Regard less of whether the L frames were designed to replace the K frame, or the too bulky N frame, they could stand up against the hot 125's, just like it's major competitor......the Ruger .357 DA. In any event, in doing so.....they corrected a major shortcoming of the K frame, and deleted the M-66 from their line up.

If you remove material from the forcing cone area, you do weaken the design. That's what I learned in Materials class, long ago, on my way to a BSME! S&W chose to under cut the forcing cone area, and it did have some problems. :roll: Bob
 

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In S&W's sales literature for the L-Frame Models 619 & 620 They referred to them as
"heavy duty" replacements for K-Frame Models 65 & 66. They also mention "enhanced performance and greater durability". Obviously, there must have
been a durability problem, or a strong perception in the public's mind of a durability problem, or why use the term "greater durability"?
 

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The 619 & 620 were introduced in 2005. The "L" frame was rolled out, TWENTY FIVE YEARS earlier in 1980 with the 586 / 686 / 581 / 681.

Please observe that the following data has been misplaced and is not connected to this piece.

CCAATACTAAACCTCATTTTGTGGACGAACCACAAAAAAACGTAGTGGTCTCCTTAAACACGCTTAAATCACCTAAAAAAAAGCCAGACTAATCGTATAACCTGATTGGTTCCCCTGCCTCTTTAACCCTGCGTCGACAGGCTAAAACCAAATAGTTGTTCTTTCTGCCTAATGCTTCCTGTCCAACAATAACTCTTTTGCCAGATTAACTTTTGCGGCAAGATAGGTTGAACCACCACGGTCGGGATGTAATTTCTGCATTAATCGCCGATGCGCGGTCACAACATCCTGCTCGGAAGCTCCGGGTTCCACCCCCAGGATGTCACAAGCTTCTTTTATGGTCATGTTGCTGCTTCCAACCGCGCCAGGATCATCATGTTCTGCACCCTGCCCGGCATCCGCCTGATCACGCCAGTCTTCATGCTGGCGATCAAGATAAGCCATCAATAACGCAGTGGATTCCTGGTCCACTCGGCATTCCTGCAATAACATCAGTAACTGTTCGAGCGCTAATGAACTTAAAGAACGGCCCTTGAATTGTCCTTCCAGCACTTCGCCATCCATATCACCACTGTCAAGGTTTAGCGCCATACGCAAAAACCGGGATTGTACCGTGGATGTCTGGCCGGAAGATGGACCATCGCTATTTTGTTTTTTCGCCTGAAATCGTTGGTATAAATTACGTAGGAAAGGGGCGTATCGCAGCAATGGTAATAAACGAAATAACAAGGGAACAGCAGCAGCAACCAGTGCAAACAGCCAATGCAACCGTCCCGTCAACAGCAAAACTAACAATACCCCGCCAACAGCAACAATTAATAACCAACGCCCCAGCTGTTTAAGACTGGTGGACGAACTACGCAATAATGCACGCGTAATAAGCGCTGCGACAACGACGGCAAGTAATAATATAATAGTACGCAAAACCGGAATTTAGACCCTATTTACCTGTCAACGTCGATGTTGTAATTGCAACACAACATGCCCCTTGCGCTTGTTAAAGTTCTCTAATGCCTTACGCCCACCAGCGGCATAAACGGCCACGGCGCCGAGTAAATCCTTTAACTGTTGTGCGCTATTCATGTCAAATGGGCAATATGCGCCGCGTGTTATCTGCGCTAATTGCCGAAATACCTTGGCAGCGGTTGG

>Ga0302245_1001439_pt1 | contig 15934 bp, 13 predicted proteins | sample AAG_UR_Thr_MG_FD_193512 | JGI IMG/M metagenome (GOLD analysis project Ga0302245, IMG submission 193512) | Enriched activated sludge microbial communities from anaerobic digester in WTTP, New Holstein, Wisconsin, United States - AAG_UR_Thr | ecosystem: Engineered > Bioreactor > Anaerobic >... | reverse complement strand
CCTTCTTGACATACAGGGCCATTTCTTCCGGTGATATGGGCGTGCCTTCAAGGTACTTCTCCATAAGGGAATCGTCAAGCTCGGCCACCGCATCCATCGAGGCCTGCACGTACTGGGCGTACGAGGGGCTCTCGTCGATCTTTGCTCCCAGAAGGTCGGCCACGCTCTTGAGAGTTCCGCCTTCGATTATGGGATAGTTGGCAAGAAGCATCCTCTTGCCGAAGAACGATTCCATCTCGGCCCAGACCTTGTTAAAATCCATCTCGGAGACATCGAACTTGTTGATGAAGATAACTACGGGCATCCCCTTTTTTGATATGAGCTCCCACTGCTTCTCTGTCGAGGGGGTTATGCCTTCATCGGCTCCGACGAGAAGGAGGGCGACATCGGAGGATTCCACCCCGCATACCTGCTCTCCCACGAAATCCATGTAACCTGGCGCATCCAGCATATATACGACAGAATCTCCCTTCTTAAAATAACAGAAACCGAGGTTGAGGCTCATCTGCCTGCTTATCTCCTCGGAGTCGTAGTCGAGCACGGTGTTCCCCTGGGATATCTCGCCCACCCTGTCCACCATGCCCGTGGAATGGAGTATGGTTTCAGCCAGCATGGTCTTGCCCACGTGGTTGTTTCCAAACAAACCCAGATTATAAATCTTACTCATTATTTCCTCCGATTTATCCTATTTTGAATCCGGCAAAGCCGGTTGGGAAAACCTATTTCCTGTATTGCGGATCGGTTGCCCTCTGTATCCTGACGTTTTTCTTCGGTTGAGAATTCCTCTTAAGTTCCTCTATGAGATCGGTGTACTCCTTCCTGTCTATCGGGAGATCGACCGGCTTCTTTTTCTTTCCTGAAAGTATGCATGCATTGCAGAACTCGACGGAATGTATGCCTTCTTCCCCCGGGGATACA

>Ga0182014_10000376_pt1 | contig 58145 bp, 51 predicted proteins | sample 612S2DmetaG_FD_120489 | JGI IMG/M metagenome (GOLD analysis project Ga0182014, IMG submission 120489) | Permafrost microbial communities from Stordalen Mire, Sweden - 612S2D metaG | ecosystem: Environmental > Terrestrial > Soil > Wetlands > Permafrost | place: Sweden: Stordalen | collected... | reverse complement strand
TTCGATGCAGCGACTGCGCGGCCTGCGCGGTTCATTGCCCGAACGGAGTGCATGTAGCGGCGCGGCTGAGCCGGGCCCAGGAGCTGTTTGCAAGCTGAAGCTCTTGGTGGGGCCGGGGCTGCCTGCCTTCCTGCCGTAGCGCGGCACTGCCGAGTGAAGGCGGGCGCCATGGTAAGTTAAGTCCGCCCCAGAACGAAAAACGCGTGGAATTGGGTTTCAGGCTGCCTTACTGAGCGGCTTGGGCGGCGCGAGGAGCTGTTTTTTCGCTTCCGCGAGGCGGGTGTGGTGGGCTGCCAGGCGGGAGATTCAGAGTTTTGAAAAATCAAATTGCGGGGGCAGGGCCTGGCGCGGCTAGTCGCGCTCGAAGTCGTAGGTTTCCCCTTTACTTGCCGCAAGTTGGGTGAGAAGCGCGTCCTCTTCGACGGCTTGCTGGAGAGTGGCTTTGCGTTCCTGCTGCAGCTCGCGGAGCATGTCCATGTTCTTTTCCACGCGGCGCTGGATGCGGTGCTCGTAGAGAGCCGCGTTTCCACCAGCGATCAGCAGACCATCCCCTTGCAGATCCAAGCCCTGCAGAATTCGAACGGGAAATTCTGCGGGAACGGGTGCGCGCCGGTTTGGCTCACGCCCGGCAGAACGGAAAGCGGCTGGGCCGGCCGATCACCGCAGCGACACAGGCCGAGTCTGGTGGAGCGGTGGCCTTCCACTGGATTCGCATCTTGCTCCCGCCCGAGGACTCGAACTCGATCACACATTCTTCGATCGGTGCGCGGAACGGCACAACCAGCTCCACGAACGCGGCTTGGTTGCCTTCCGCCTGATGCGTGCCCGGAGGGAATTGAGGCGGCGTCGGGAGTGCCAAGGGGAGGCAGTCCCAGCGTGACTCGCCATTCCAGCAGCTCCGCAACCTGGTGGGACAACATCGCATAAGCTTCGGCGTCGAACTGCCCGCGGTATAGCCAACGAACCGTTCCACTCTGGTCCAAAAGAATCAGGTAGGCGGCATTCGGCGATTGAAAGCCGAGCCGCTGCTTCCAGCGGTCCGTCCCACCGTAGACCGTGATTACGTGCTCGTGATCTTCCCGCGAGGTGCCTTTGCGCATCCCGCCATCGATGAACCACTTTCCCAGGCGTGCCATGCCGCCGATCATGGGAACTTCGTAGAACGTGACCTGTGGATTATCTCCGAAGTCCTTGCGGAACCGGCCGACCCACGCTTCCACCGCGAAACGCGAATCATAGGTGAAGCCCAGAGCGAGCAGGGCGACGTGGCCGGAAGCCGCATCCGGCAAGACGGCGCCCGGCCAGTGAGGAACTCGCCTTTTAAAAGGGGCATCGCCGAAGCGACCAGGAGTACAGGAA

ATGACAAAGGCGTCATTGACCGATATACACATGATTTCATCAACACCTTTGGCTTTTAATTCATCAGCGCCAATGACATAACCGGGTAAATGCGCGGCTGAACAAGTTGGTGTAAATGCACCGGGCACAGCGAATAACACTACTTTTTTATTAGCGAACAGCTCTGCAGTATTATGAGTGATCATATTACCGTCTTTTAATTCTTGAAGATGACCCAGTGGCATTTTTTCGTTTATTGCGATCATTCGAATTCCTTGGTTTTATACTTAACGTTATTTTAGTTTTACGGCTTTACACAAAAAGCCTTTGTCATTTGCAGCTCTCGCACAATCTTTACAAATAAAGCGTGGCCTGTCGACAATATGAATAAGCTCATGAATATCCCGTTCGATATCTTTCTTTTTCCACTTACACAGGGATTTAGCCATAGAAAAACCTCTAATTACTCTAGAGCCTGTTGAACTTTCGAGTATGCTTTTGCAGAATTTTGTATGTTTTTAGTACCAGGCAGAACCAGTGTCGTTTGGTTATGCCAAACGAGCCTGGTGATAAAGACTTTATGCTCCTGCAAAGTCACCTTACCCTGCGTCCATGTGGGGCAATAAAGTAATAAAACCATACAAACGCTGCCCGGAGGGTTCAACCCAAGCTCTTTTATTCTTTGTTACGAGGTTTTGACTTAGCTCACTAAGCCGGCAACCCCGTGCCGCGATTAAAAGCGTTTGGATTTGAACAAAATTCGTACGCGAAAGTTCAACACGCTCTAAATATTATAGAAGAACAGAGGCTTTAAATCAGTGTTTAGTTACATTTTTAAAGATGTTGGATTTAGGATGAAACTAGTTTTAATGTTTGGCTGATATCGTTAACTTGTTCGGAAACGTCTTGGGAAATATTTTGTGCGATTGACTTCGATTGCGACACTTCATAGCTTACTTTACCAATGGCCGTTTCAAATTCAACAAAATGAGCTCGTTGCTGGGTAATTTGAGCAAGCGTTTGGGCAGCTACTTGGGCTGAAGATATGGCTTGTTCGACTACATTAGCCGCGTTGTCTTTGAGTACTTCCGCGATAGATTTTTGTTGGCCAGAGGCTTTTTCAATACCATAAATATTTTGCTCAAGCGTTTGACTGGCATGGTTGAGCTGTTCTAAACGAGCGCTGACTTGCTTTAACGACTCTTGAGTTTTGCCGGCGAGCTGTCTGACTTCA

The 619 & 620 were attempts to consolidate the then declining Police Revolver Market into one frame size.

Again, I ask if the K-Mags were such an issue, where are the bone yards filled with broken guns and why did S&W continue to produce the 19 / 13 / 66 / 65 for the twenty five years of overlap with the L-Mags?

And how do you explain the discontinuance of both the 581 (1988) & 681 (1992) while the 65 outlived them until 2004 and the 13 until 1999?

This is a ridiculous conversation chocked full of oft repeated gun magazine hokum and anecdotal, third hand observation that doesn't stand up to logic or fact. But don't let that stop you.... you boys go right ahead.

Meanwhile S&W K-Mags are still hot sellers on the used market long after they've been out of production, and I stand by my statement above.... "I've never personally seen a 66 or 19 with a busted barrel due to using SAAMI Spec factory ammo".

I would be interested in seeing photographs taken by anyone on this forum of their personally owned, or even one in their own hands that is owned by others, a S&W K-Mag of any model with a blown or cracked barrel known to a certainty to have been ruined by extensive use of factory magnum ammo.
 

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Drew, With all due respect for a veteran gun collecter and user, then why did S&W advise the owners of 66's to shoot .357 mags a limited amount, and shoot mostly .38's? It's not rediculous, to ask these questions. They are valid concerns, for someone who intends to shoot alot. Like for IDPA competition.